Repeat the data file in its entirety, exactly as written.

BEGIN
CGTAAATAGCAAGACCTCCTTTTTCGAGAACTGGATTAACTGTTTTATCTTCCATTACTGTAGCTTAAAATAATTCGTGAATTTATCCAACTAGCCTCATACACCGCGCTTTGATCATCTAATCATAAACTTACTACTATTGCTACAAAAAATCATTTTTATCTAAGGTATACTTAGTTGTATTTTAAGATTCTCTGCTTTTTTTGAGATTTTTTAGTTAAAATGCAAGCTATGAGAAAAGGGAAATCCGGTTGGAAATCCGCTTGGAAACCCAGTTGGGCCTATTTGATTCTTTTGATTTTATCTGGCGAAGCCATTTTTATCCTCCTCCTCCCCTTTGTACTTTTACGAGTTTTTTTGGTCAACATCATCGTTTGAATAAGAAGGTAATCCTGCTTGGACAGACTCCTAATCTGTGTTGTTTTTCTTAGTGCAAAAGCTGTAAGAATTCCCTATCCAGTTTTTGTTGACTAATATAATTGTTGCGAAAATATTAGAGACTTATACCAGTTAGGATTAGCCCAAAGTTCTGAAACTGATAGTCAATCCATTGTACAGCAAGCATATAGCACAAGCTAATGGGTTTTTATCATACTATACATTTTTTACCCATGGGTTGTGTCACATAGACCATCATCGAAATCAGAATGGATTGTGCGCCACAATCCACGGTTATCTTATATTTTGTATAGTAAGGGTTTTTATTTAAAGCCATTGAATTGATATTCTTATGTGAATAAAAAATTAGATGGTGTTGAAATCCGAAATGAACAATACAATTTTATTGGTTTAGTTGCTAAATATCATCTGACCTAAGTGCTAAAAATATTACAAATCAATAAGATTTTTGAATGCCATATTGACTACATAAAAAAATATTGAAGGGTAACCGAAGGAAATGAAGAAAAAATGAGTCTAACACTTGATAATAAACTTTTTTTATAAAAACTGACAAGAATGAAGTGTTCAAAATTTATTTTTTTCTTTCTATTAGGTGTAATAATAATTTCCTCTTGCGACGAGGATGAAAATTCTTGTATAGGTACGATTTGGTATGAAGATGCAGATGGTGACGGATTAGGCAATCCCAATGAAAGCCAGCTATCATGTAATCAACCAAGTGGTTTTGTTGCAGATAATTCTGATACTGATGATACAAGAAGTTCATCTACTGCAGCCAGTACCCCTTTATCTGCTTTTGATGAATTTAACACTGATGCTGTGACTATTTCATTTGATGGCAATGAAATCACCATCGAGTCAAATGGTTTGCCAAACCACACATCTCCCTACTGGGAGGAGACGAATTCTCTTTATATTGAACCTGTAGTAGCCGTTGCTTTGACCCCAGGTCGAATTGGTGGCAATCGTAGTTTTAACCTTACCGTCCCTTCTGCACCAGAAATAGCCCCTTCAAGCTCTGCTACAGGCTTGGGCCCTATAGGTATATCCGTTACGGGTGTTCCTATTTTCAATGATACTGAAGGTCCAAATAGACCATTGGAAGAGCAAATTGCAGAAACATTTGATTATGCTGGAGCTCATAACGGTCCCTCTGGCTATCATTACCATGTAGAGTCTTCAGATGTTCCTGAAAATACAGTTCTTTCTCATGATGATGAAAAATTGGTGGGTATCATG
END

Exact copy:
CGTAAATAGCAAGACCTCCTTTTTCGAGAACTGGATTAACTGTTTTATCTTCCATTACTGTAGCTTAAAATAATTCGTGAATTTATCCAACTAGCCTCATACACCGCGCTTTGATCATCTAATCATAAACTTACTACTATTGCTACAAAAAATCATTTTTATCTAAGGTATACTTAGTTGTATTTTAAGATTCTCTGCTTTTTTTGAGATTTTTTAGTTAAAATGCAAGCTATGAGAAAAGGGAAATCCGGTTGGAAATCCGCTTGGAAACCCAGTTGGGCCTATTTGATTCTTTTGATTTTATCTGGCGAAGCCATTTTTATCCTCCTCCTCCCCTTTGTACTTTTACGAGTTTTTTTGGTCAACATCATCGTTTGAATAAGAAGGTAATCCTGCTTGGACAGACTCCTAATCTGTGTTGTTTTTCTTAGTGCAAAAGCTGTAAGAATTCCCTATCCAGTTTTTGTTGACTAATATAATTGTTGCGAAAATATTAGAGACTTATACCAGTTAGGATTAGCCCAAAGTTCTGAAACTGATAGTCAATCCATTGTACAGCAAGCATATAGCACAAGCTAATGGGTTTTTATCATACTATACATTTTTTACCCATGGGTTGTGTCACATAGACCATCATCGAAATCAGAATGGATTGTGCGCCACAATCCACGGTTATCTTATATTTTGTATAGTAAGGGTTTTTATTTAAAGCCATTGAATTGATATTCTTATGTGAATAAAAAATTAGATGGTGTTGAAATCCGAAATGAACAATACAATTTTATTGGTTTAGTTGCTAAATATCATCTGACCTAAGTGCTAAAAATATTACAAATCAATAAGATTTTTGAATGCCATATTGACTACATAAAAAAATATTGAAGGGTAACCGAAGGAAATGAAGAAAAAATGAGTCTAACACTTGATAATAAACTTTTTTTATAAAAACTGACAAGAATGAAGTGTTCAAAATTTATTTTTTTCTTTCTATTAGGTGTAATAATAATTTCCTCTTGCGACGAGGATGAAAATTCTTGTATAGGTACGATTTGGTATGAAGATGCAGATGGTGACGGATTAGGCAATCCCAATGAAAGCCAGCTATCATGTAATCAACCAAGTGGTTTTGTTGCAGATAATTCTGATACTGATGATACAAGAAGTTCATCTACTGCAGCCAGTACCCCTTTATCTGCTTTTGATGAATTTAACACTGATGCTGTGACTATTTCATTTGATGGCAATGAAATCACCATCGAGTCAAATGGTTTGCCAAACCACACATCTCCCTACTGGGAGGAGACGAATTCTCTTTATATTGAACCTGTAGTAGCCGTTGCTTTGACCCCAGGTCGAATTGGTGGCAATCGTAGTTTTAACCTTACCGTCCCTTCTGCACCAGAAATAGCCCCTTCAAGCTCTGCTACAGGCTTGGGCCCTATAGGTATATCCGTTACGGGTGTTCCTATTTTCAATGATACTGAAGGTCCAAATAGACCATTGGAAGAGCAAATTGCAGAAACATTTGATTATGCTGGAGCTCATAACGGTCCCTCTGGCTATCATTACCATGTAGAGTCTTCAGATGTTCCTGAAAATACAGTTCTTTCTCATGATGATGAAAAATTGGTGGGTATCATG